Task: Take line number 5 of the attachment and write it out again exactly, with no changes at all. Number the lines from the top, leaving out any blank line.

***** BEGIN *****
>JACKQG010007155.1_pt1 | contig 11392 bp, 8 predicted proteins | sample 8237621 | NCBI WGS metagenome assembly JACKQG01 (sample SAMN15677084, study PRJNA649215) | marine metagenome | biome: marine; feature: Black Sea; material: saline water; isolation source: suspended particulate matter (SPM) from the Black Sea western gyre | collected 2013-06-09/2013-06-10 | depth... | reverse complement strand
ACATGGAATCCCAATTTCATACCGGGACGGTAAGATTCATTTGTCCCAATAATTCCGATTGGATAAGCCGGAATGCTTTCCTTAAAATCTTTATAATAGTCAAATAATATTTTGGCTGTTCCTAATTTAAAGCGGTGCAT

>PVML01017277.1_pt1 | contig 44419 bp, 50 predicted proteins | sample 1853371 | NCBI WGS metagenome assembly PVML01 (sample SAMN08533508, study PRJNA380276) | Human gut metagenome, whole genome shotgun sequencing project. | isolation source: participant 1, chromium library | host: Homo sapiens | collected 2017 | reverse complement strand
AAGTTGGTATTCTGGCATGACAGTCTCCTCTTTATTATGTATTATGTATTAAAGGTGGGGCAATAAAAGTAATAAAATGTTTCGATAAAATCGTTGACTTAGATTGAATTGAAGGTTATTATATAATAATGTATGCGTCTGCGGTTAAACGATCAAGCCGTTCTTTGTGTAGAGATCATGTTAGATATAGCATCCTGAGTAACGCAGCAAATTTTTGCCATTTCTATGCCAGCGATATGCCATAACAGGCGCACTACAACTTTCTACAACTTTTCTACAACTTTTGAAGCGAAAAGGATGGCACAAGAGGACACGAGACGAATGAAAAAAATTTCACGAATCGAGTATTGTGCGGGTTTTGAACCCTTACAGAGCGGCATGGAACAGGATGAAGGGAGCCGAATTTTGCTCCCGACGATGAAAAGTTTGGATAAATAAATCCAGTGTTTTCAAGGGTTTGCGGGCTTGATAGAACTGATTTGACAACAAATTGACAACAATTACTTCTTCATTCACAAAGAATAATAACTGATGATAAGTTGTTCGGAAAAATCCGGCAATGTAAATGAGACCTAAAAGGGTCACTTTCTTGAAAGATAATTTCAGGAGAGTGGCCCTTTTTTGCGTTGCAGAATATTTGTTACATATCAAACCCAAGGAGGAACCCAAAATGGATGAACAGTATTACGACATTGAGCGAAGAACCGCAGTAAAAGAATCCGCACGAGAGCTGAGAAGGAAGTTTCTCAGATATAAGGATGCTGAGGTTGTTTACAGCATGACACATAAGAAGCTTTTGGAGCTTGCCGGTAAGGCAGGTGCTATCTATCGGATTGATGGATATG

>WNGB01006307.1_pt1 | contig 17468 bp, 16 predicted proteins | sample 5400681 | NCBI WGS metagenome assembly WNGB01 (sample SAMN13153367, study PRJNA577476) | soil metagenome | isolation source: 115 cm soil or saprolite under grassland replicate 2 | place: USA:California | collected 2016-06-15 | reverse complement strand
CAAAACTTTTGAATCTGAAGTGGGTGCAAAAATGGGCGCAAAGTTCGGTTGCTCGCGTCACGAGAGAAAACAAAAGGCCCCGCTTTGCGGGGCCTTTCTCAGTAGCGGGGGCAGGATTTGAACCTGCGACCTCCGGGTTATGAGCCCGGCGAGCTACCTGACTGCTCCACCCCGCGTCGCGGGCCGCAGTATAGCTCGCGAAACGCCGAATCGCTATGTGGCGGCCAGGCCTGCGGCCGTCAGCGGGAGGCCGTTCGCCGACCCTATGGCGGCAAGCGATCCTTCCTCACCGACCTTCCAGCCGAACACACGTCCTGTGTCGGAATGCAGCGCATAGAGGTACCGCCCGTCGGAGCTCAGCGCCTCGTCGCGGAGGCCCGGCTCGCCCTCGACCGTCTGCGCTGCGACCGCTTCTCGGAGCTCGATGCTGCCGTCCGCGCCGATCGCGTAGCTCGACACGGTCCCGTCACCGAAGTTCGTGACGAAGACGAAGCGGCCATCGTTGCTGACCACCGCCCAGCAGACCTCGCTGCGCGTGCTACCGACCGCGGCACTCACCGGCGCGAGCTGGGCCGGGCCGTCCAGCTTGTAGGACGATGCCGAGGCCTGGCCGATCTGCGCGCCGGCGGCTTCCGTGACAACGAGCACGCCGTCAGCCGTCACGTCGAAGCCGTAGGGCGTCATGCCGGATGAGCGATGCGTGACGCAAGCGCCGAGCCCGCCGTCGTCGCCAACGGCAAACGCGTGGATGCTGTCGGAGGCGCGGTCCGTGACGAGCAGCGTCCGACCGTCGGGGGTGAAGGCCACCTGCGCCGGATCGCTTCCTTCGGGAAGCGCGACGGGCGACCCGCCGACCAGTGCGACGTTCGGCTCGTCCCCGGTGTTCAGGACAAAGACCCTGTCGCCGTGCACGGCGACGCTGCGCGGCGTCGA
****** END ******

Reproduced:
>WNGB01006307.1_pt1 | contig 17468 bp, 16 predicted proteins | sample 5400681 | NCBI WGS metagenome assembly WNGB01 (sample SAMN13153367, study PRJNA577476) | soil metagenome | isolation source: 115 cm soil or saprolite under grassland replicate 2 | place: USA:California | collected 2016-06-15 | reverse complement strand